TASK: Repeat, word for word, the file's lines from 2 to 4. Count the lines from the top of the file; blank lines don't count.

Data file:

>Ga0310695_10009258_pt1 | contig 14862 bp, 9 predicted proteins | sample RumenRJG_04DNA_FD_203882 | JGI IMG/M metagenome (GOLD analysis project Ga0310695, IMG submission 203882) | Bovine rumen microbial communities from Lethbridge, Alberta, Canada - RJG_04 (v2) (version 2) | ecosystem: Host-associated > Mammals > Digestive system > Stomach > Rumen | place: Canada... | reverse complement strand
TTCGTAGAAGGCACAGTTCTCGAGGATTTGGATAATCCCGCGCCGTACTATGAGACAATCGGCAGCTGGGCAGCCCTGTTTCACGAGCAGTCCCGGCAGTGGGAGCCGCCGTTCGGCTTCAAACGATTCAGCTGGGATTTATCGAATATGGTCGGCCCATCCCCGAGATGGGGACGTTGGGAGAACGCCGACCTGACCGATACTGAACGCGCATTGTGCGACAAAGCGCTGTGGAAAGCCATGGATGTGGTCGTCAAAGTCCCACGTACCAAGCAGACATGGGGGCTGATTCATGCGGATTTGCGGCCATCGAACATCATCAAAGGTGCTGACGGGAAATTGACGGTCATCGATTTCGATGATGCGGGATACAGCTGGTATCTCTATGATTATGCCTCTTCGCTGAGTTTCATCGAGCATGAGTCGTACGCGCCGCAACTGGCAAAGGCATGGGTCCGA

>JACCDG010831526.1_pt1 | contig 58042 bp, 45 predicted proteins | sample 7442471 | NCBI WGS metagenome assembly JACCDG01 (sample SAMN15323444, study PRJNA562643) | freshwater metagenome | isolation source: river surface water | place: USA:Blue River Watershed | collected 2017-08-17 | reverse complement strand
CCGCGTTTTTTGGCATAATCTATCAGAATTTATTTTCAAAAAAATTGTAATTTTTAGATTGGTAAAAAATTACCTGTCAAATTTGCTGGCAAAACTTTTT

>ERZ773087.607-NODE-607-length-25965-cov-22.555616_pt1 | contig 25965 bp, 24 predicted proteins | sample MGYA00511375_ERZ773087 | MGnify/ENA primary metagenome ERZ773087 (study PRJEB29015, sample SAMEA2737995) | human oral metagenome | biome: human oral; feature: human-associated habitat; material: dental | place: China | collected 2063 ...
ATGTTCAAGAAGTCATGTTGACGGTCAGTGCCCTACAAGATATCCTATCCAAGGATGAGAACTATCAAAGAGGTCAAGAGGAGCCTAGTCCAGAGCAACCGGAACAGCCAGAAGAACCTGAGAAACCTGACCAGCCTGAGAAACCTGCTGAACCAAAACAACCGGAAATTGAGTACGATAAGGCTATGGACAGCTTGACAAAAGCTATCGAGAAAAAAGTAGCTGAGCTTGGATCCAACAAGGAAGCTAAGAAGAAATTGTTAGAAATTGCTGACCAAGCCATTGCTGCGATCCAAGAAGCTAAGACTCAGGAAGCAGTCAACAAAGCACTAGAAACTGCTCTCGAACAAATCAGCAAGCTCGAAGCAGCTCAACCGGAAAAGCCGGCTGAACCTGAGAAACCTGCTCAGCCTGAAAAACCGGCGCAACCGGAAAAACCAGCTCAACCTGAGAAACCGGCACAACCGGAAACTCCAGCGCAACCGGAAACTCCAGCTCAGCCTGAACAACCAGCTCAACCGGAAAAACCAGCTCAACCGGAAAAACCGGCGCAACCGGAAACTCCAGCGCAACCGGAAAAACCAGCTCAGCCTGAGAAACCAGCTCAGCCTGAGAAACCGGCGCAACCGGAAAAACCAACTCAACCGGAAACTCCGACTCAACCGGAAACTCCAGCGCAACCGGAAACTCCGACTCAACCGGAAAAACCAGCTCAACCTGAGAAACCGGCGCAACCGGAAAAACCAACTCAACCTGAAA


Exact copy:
TTCGTAGAAGGCACAGTTCTCGAGGATTTGGATAATCCCGCGCCGTACTATGAGACAATCGGCAGCTGGGCAGCCCTGTTTCACGAGCAGTCCCGGCAGTGGGAGCCGCCGTTCGGCTTCAAACGATTCAGCTGGGATTTATCGAATATGGTCGGCCCATCCCCGAGATGGGGACGTTGGGAGAACGCCGACCTGACCGATACTGAACGCGCATTGTGCGACAAAGCGCTGTGGAAAGCCATGGATGTGGTCGTCAAAGTCCCACGTACCAAGCAGACATGGGGGCTGATTCATGCGGATTTGCGGCCATCGAACATCATCAAAGGTGCTGACGGGAAATTGACGGTCATCGATTTCGATGATGCGGGATACAGCTGGTATCTCTATGATTATGCCTCTTCGCTGAGTTTCATCGAGCATGAGTCGTACGCGCCGCAACTGGCAAAGGCATGGGTCCGA

>JACCDG010831526.1_pt1 | contig 58042 bp, 45 predicted proteins | sample 7442471 | NCBI WGS metagenome assembly JACCDG01 (sample SAMN15323444, study PRJNA562643) | freshwater metagenome | isolation source: river surface water | place: USA:Blue River Watershed | collected 2017-08-17 | reverse complement strand
CCGCGTTTTTTGGCATAATCTATCAGAATTTATTTTCAAAAAAATTGTAATTTTTAGATTGGTAAAAAATTACCTGTCAAATTTGCTGGCAAAACTTTTT